What is called "conservatism" might better be called infantilism. Those of us blessed with small children recognize childishness when we see it. Increasingly the nation, like a child, wills the end without willing the means to the end. The end is a full platter of government services. The means to that end is the energetic government that does the inevitable regulating and taxing. Today's "conservatism"? The average voter has looked into his heart of hearts, prayed long and hard, and come to the conclusion that it is high time the government cut his neighbor's benefits.
The tendency to will the end without willing the means is one reason why the government is out of resources, and why Carter has problems with his arithmetic. The United States is no exception to the rule that in democracies the appetite for government benefits is increasing, and the willingness to pay for them is diminishing. Carter's arithmetic reflects this. No matter how imaginatively he fudges his assumptions, he cannot plausibly argue that he can deliver his laundry list of blessings while balancing the budget and avoiding substantial new taxes.
...He [Carter] is driven by simple arithmetic to the specious suggestion that substantial new revenues can be painlessly wrung from "special interests" such as the "rich corporations" and "the rich," especially those "big shots" who consume "fifty dollar Martini lunches."
It is naughty to suggest that the Democratic platform's proposals can be paid by revenues derived from measures like making business lunches non-deductible. And before Carter imposes new taxes on corporations he should consider Irving Kristol's cautionary thought:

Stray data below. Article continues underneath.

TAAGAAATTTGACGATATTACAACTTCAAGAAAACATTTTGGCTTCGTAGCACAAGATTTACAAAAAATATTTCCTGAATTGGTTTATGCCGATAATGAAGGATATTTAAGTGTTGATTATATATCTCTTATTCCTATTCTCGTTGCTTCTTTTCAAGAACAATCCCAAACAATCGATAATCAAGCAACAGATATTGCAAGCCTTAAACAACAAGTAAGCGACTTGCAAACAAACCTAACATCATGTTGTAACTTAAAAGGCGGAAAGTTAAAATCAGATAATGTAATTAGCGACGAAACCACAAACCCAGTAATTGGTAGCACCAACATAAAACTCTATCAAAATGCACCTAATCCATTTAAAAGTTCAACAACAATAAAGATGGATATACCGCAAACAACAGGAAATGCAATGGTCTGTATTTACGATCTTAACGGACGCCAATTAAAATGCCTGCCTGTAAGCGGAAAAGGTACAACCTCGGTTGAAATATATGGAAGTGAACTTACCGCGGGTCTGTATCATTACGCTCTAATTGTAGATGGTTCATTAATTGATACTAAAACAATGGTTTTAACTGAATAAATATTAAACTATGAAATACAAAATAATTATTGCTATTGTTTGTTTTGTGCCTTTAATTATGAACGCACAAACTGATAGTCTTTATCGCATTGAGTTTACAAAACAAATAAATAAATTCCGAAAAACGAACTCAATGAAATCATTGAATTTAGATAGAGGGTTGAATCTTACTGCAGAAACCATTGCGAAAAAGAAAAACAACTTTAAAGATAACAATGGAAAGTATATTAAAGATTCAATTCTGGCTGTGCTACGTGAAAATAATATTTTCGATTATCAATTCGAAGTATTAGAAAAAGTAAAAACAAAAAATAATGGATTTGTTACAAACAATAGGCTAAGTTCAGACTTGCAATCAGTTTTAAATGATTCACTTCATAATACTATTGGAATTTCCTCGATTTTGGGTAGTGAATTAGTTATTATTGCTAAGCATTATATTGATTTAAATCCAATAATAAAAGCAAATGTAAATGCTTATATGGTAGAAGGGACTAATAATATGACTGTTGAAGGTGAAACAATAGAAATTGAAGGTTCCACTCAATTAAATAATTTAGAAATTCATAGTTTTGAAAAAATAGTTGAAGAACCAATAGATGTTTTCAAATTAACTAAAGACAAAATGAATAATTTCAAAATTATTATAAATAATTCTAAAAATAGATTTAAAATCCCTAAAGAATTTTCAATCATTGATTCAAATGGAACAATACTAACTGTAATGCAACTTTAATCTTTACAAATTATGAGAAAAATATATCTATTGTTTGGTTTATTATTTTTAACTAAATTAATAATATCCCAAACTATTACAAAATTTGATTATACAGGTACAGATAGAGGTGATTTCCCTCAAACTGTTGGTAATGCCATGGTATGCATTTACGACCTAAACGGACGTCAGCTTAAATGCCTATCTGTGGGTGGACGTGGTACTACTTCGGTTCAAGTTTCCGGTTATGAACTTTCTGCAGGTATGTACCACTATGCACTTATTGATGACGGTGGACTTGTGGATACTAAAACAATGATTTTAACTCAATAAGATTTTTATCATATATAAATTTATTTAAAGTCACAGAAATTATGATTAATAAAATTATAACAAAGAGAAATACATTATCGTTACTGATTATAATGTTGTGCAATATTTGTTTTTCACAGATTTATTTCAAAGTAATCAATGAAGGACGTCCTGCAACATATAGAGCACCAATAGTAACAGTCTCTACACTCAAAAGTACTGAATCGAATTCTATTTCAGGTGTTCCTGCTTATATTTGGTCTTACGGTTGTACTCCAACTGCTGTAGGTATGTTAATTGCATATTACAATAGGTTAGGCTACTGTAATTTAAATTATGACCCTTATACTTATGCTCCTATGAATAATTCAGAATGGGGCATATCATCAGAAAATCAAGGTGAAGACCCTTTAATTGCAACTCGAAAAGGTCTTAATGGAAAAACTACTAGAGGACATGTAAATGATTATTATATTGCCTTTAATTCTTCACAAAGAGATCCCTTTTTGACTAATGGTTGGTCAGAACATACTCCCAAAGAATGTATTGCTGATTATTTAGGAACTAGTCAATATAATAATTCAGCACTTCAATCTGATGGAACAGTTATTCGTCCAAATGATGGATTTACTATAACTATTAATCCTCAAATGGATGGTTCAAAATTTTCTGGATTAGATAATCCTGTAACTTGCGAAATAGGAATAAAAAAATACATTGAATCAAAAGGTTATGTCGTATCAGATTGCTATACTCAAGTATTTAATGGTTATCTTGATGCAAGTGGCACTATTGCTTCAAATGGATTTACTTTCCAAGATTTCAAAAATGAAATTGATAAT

"There is a powerful argument to the effect that corporations, by their very nature, do not ordinarily pay taxes so much as collect them. After all, where does a corporation get the money to pay its taxes? There are only three possible sources. (1) It can get it from its stockholders by holding down or cutting their dividends--in which case, we are talking about a concealed tax on dividend income. (2) It can get it from its customers in the form of higher prices--in which case, we are talking about a concealed sales tax. In the normal course of events, these are the ways corporations do raise their tax money--or, to be precise, these are the means of collecting it.
"But if , for any reason, a corporation cannot lower or omit its dividend or raise its prices without crippling the business, it does indeed pay taxes instead of merely collecting them. It then (3) gets the money from retained earnings which would otherwise be re-invested in new plant, new processes, etc."
Given Carter's proper concern about unemployment, he cannot be serene about increased reliance on option 3, because capital formation is job creation.
George F. Will, October 4, 1976
I found Will's book, The Pursuit of Happiness and Other Sobering Thoughts in a used bookstore the other day. Copyrighted 1978, it has Mr. Will's columns over the late 1970s. I've been dipping into here and there. This bit jumped off the page at me. You would not have to change much to cause this to sound like it was written about the 2008 election or any time during our current economic situation.